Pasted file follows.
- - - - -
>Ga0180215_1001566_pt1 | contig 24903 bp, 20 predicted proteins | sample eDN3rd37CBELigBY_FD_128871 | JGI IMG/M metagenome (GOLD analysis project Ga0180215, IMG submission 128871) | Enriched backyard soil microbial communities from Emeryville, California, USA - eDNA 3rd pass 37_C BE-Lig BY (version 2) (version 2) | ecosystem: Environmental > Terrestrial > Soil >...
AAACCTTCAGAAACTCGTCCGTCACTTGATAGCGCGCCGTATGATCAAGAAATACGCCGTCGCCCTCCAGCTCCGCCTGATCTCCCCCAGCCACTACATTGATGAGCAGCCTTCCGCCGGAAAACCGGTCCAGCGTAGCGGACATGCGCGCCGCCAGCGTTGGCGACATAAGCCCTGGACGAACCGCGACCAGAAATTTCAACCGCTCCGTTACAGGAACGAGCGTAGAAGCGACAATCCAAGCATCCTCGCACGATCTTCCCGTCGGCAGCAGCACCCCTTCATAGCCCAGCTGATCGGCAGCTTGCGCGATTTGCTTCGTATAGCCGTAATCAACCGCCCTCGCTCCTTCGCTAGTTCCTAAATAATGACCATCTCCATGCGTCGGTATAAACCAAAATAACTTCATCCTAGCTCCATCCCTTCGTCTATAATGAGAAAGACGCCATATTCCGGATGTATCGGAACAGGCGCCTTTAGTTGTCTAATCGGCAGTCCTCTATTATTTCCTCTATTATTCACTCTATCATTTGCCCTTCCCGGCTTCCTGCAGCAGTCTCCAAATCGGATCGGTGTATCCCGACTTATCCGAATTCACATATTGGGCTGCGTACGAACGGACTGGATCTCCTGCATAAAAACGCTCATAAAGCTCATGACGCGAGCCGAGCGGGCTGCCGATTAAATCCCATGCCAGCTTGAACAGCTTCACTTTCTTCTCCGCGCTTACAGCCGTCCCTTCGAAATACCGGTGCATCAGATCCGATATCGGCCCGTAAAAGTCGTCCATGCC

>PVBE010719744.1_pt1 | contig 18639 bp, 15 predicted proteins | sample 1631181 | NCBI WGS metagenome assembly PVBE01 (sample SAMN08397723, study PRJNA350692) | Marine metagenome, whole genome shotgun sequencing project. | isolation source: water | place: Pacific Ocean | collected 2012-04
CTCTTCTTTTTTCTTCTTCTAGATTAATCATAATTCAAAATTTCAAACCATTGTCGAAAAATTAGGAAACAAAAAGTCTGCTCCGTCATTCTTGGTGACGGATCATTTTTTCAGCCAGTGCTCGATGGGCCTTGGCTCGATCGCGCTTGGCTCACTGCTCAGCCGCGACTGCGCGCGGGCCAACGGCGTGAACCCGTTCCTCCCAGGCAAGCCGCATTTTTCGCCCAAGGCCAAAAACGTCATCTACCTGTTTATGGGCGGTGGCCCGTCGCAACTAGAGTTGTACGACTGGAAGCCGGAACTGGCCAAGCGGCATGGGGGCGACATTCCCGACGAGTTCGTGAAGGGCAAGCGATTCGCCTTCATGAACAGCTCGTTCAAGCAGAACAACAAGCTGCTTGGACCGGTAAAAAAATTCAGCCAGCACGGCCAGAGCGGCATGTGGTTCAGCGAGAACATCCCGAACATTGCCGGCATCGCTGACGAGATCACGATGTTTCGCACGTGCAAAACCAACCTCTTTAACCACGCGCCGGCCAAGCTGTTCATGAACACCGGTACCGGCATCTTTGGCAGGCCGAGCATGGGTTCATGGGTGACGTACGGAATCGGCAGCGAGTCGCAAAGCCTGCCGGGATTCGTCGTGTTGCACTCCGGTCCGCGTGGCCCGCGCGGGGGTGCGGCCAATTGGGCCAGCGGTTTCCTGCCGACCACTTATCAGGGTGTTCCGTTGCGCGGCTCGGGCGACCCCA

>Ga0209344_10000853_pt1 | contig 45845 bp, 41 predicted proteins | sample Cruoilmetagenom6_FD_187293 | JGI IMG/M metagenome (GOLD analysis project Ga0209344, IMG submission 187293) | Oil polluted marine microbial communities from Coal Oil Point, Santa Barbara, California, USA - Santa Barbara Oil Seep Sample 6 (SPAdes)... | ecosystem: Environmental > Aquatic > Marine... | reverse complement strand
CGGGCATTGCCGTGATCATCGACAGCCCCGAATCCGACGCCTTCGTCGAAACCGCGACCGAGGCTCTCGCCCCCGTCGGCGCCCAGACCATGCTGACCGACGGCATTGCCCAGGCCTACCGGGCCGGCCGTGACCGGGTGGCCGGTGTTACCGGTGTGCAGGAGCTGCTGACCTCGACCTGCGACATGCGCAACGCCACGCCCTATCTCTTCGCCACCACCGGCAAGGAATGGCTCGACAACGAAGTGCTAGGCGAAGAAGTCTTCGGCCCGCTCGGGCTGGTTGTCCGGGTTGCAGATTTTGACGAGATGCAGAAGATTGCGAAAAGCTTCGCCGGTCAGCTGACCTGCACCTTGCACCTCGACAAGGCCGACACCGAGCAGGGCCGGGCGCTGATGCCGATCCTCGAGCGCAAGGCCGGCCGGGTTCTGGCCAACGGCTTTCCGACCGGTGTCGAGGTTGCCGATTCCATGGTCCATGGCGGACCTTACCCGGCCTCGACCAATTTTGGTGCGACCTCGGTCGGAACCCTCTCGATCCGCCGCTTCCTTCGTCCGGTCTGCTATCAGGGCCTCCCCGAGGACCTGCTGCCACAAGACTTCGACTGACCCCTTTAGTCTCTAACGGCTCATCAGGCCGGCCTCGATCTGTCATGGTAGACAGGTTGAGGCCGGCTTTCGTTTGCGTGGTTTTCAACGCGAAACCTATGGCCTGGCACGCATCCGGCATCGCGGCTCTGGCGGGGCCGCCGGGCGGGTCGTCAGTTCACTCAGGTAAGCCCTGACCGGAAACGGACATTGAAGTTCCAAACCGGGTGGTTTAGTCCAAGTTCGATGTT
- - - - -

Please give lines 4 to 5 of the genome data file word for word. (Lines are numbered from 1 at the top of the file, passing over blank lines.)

CTCTTCTTTTTTCTTCTTCTAGATTAATCATAATTCAAAATTTCAAACCATTGTCGAAAAATTAGGAAACAAAAAGTCTGCTCCGTCATTCTTGGTGACGGATCATTTTTTCAGCCAGTGCTCGATGGGCCTTGGCTCGATCGCGCTTGGCTCACTGCTCAGCCGCGACTGCGCGCGGGCCAACGGCGTGAACCCGTTCCTCCCAGGCAAGCCGCATTTTTCGCCCAAGGCCAAAAACGTCATCTACCTGTTTATGGGCGGTGGCCCGTCGCAACTAGAGTTGTACGACTGGAAGCCGGAACTGGCCAAGCGGCATGGGGGCGACATTCCCGACGAGTTCGTGAAGGGCAAGCGATTCGCCTTCATGAACAGCTCGTTCAAGCAGAACAACAAGCTGCTTGGACCGGTAAAAAAATTCAGCCAGCACGGCCAGAGCGGCATGTGGTTCAGCGAGAACATCCCGAACATTGCCGGCATCGCTGACGAGATCACGATGTTTCGCACGTGCAAAACCAACCTCTTTAACCACGCGCCGGCCAAGCTGTTCATGAACACCGGTACCGGCATCTTTGGCAGGCCGAGCATGGGTTCATGGGTGACGTACGGAATCGGCAGCGAGTCGCAAAGCCTGCCGGGATTCGTCGTGTTGCACTCCGGTCCGCGTGGCCCGCGCGGGGGTGCGGCCAATTGGGCCAGCGGTTTCCTGCCGACCACTTATCAGGGTGTTCCGTTGCGCGGCTCGGGCGACCCCA

>Ga0209344_10000853_pt1 | contig 45845 bp, 41 predicted proteins | sample Cruoilmetagenom6_FD_187293 | JGI IMG/M metagenome (GOLD analysis project Ga0209344, IMG submission 187293) | Oil polluted marine microbial communities from Coal Oil Point, Santa Barbara, California, USA - Santa Barbara Oil Seep Sample 6 (SPAdes)... | ecosystem: Environmental > Aquatic > Marine... | reverse complement strand